A DARK SONG [London Film Festival]

PrintE-mail Written by Peter Turner

Not since Fifty of Shades of ‘Bloody’ Grey has a woman had to so willingly give herself over to such perverted and humiliating suffering for the benefit of a bit of an odd chap. Forget ‘Mr Grey will see you now’. A Dark Song has Sightseers’ not-quite-as-sexy as Jamie Dornan, Steve Oram as Mr Solomon, a man who bends a grief-stricken mother to his will with alarming ease.

Sophia (Catherine Walker) lost her son three years ago and is now determined to make contact with him by hiring alcoholic occultist Joseph Solomon (Steve Oram). When we meet Sophia, she is forking out a large amount of cash for a secluded old house in the Welsh countryside and asking the letting agent for privacy. Soon, Mr Solomon (as he is strictly to be called) arrives and the torturous process of invocation can begin. Sophia has been prepped for the difficulties that lie ahead, but is fully committed to submitting to Mr Solomon’s authority and abuse as he has assured her that she will be able to speak to her son again.

A Dark Song is a film full of promises, and like Mr Solomon, you can never be too sure that it's going to completely deliver. Again and again, Mr Solomon tells Sophia, ‘things will start to happen now’ and like Sophia, you may just find your patience tested. But actually it's in the early details of setting up and beginning the occult ritual that A Dark Song hits its highest notes. The interplay between these two focused but flawed characters is disturbing and dark with Steve Oram showing a far nastier side than usual. Their motivations are revealed to be murky, with Sophia particularly offering up a number of different reasons for her desire to take part in the long-lasting ritual.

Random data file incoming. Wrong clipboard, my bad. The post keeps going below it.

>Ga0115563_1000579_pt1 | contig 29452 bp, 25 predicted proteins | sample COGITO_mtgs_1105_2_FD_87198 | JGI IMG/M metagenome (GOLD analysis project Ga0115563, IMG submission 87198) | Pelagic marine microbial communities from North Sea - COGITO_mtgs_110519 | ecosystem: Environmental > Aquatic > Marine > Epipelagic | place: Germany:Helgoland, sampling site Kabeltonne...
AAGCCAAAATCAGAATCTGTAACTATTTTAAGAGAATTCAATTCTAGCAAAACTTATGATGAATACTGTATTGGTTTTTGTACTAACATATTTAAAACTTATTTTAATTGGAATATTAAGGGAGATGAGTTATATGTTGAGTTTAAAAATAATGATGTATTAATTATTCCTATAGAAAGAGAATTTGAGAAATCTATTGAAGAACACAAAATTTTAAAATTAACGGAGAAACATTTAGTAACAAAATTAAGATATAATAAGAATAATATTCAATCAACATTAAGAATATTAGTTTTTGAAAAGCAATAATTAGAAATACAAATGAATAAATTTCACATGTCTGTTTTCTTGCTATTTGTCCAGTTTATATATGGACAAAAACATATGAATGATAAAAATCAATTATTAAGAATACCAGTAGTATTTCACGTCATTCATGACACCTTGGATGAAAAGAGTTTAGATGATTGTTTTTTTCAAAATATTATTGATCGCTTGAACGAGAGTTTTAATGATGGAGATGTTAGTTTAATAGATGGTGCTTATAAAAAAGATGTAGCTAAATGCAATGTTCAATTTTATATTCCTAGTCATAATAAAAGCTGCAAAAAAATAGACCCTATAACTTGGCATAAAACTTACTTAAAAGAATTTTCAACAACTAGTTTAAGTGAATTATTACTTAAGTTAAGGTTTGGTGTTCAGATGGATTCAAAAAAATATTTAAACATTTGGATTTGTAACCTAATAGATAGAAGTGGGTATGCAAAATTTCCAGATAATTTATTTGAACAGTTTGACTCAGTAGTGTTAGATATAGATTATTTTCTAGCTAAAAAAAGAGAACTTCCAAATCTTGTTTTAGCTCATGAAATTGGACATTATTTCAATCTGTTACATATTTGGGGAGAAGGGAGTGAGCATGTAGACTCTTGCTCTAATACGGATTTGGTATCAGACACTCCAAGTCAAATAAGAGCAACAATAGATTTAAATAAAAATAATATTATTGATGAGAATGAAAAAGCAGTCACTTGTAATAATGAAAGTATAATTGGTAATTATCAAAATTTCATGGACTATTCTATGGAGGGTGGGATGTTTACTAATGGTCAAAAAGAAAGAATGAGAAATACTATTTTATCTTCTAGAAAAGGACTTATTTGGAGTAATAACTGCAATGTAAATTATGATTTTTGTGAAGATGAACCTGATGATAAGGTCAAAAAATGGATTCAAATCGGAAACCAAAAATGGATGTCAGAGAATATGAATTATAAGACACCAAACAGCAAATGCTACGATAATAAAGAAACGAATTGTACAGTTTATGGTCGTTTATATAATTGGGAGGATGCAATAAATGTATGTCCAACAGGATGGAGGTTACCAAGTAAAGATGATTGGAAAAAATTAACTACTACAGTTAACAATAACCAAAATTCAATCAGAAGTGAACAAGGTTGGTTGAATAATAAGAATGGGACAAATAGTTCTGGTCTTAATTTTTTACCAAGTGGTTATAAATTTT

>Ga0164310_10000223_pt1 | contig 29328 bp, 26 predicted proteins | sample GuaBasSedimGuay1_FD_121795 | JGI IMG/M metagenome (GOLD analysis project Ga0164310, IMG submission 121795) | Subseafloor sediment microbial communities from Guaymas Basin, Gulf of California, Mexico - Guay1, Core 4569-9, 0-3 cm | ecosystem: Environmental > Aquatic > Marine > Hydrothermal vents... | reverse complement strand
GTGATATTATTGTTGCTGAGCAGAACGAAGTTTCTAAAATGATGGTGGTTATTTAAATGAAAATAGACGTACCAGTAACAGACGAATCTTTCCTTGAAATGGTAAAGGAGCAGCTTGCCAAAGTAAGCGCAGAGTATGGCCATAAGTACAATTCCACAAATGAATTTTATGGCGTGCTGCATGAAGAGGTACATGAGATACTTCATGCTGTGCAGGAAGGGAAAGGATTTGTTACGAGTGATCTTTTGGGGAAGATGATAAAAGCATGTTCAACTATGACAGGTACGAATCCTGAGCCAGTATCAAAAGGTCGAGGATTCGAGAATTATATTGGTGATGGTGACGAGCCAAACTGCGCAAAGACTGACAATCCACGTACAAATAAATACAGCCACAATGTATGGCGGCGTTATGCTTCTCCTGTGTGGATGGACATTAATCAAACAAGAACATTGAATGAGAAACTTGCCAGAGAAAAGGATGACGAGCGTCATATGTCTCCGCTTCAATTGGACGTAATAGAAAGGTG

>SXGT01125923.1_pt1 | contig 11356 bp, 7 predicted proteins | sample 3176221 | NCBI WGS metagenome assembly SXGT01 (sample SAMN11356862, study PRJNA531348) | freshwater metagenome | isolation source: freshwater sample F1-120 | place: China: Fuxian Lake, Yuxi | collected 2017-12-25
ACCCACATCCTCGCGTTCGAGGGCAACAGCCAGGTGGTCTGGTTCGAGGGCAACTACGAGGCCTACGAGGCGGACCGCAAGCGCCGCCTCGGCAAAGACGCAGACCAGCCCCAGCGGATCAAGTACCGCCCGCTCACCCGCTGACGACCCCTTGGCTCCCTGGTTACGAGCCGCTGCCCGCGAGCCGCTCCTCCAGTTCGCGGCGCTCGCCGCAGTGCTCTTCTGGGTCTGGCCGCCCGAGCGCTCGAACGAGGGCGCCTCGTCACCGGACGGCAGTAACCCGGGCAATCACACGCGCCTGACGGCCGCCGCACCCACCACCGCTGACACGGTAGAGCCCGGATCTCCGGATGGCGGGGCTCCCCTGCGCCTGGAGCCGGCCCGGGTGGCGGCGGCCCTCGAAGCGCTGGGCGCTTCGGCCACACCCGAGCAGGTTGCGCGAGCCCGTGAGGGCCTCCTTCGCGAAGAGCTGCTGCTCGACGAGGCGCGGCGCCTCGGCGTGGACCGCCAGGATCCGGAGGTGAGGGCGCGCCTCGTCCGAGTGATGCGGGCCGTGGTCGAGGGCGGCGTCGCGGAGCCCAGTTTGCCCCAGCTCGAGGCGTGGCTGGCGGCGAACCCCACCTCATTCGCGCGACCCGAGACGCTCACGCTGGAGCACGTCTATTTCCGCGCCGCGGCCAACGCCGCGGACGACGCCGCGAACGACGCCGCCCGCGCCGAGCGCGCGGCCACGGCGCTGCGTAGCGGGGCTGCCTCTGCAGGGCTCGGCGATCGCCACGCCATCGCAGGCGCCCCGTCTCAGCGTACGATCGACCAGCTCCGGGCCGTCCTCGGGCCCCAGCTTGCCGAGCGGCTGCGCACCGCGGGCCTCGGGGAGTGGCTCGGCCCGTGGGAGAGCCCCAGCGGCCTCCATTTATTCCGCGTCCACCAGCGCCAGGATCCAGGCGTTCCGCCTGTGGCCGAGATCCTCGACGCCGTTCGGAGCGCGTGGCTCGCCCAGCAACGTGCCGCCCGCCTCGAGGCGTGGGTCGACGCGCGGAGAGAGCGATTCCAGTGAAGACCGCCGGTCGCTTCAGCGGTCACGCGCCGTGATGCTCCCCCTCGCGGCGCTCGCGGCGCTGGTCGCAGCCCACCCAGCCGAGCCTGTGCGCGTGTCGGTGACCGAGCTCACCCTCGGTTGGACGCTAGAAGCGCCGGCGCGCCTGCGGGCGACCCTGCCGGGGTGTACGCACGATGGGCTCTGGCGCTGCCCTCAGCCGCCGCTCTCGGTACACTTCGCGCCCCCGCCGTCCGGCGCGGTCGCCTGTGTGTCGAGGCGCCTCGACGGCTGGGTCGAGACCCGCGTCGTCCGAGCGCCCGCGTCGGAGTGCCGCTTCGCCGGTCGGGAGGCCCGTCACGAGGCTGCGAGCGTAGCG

The build-up is incredibly brooding with Ray Harman’s score all rumbling drums and low strings[ reminding of Sicario’s similar score. Cathal Watters’ cinematography also makes the most of the great location and occasional shots of the countryside under foreboding clouds.

But it’s in the climax where A Dark Song fails to live up to all this promise. Mr Solomon may deliver on his, but writer/director Liam Gavin falls short on providing a truly terrifying final chorus. There are definitely some creepy moments, but after such an intriguing and painstaking setup, the descent into darkness and religious iconography conjure up something not entirely fulfilling.

Whether it's creating a circular seal of salt around the house, or drinking blood and eating toadstools, the devil is in the details. A Dark Song is magic for much of its running time, but much like its protagonist’s willingness to have ceremonial sex with a madman, it loses the plot in its final scenes.


Expected Rating: 6 out of 10

Actual Rating:

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